US Congress alarmed by Turkish drones' global success
Twenty-seven United States Congress members have voiced concern and alarm over Turkey’s unmanned aerial vehicles (UAVs) in a letter sent to Secretary of State Antony Blinken. The members allege that Turkey’s UAVs “destabilized multiple regions of the globe and threatens U.S. interests, allies and partners,” Daily Sabah reports.
Saying that Turkish drones have been deployed in Azerbaijan, Syria and Libya, the members added, “Turkey has entered into agreements to sell drones to Poland and Pakistan and is discussing the joint production of armed UAVs and anti-drone defense systems with Russia and Pakistan.” Authorities in Turkey say the country has become the world’s fourth-largest drone producer since Ankara took the helm for domestic production to reduce reliance on Western arms.
Turkish drones have gained popularity since the hardware was successfully deployed in Syria, Libya and Azerbaijan during conflicts that were prominently covered around the world. The UAVs are currently in active use in Turkey, Qatar, Libya, Ukraine and Azerbaijan. Turkey has gained remarkable experience in recent years while it was fighting the PKK terrorist group within its borders, which Ankara is expanding through neighboring Iraq and Syria via cross-border counterterrorism operations.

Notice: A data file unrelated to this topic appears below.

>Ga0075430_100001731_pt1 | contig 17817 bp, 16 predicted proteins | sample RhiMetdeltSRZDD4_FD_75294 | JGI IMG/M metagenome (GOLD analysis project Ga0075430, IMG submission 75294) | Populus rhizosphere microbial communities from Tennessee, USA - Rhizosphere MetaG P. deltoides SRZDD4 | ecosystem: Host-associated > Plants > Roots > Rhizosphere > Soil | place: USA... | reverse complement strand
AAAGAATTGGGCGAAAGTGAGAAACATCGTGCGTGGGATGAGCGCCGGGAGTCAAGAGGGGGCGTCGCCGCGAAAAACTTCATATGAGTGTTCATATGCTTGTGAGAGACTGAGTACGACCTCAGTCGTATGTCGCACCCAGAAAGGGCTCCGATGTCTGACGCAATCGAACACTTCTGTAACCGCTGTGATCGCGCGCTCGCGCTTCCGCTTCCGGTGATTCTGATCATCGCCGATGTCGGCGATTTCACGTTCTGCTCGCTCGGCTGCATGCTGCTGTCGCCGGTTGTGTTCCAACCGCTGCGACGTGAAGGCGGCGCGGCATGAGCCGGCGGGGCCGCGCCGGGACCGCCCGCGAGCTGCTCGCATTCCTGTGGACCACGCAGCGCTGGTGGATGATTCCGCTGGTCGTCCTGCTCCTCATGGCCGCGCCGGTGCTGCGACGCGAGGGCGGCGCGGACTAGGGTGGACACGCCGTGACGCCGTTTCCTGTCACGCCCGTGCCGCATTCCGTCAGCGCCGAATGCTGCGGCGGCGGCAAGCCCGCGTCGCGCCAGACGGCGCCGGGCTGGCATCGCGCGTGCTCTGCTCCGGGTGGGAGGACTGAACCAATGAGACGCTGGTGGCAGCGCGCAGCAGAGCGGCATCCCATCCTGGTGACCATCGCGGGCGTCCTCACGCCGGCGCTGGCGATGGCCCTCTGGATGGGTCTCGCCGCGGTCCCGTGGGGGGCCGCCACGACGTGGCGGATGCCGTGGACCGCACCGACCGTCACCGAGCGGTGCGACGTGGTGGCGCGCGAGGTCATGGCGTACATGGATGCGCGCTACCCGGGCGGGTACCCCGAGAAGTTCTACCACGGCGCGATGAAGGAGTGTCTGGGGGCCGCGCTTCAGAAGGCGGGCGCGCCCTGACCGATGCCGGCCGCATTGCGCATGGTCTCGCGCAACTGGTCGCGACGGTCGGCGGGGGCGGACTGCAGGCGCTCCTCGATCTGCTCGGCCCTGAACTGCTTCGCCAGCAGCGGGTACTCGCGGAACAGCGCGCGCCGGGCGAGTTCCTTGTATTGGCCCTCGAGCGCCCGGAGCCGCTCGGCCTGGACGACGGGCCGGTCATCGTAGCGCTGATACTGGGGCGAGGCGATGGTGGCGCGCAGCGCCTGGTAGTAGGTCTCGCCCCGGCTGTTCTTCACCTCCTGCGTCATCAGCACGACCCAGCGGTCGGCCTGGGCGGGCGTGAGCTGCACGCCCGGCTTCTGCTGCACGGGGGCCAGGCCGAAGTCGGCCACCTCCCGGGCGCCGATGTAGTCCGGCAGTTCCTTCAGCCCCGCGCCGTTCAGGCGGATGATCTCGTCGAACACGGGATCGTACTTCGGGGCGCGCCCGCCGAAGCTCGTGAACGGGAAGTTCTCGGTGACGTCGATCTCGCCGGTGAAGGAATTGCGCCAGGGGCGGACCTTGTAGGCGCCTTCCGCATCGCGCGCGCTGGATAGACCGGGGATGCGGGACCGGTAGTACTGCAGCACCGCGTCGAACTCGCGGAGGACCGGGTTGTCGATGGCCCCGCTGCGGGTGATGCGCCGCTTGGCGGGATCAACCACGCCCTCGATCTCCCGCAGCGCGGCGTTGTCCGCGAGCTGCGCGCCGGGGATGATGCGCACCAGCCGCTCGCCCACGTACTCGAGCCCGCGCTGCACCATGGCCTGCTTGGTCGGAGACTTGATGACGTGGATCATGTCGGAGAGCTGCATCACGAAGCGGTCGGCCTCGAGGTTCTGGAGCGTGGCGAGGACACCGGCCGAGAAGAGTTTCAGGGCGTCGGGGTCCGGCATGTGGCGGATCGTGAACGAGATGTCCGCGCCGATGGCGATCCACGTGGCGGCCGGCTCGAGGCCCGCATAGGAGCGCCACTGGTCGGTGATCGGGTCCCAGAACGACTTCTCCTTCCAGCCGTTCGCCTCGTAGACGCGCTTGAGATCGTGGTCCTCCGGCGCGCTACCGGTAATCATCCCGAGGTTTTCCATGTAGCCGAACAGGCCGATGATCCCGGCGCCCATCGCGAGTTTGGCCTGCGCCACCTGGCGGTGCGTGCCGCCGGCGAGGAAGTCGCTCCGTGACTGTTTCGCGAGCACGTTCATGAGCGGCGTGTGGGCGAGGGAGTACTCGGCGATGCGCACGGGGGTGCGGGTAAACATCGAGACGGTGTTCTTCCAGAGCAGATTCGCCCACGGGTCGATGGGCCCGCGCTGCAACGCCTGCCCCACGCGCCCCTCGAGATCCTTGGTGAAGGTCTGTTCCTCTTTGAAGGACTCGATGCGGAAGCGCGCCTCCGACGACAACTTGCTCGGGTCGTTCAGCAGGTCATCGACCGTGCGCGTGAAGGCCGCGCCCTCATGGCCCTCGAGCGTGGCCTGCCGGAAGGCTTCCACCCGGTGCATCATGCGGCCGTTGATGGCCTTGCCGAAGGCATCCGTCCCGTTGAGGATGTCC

Furthermore, Turkish drone magnate Baykar is in the contract phase with about 10 countries, the company’s Chief Technology Officer (CTO) Selçuk Bayraktar said last week. Poland has also signed a contract for the purchase of Bayraktar TB2s, becoming the first NATO member country to acquire Turkish drones. Another U.S. ally and NATO member, Latvia later hinted that it could be the second European Union and NATO member state to acquire the Turkish unmanned combat aerial vehicles (UCAVs) that have had high-profile successes in the field.
The members further criticized Turkey's purchase of the Russian S-400 defense systems. Ties between NATO allies Turkey and the U.S. were badly strained in 2019 over Ankara’s acquisition of the advanced S-400 air defense system, prompting Washington to remove Turkey from its F-35 Lightning II jet program. The U.S. argued that the system was incompatible with NATO systems and could be used by Russia to covertly obtain classified information on the F-35 jets. Turkey, however, insists that the S-400 would not be integrated into NATO systems and would not pose a threat to the alliance. Last December, the U.S. decided to impose sanctions on Turkey over the purchase of Russian-made missile defense systems.
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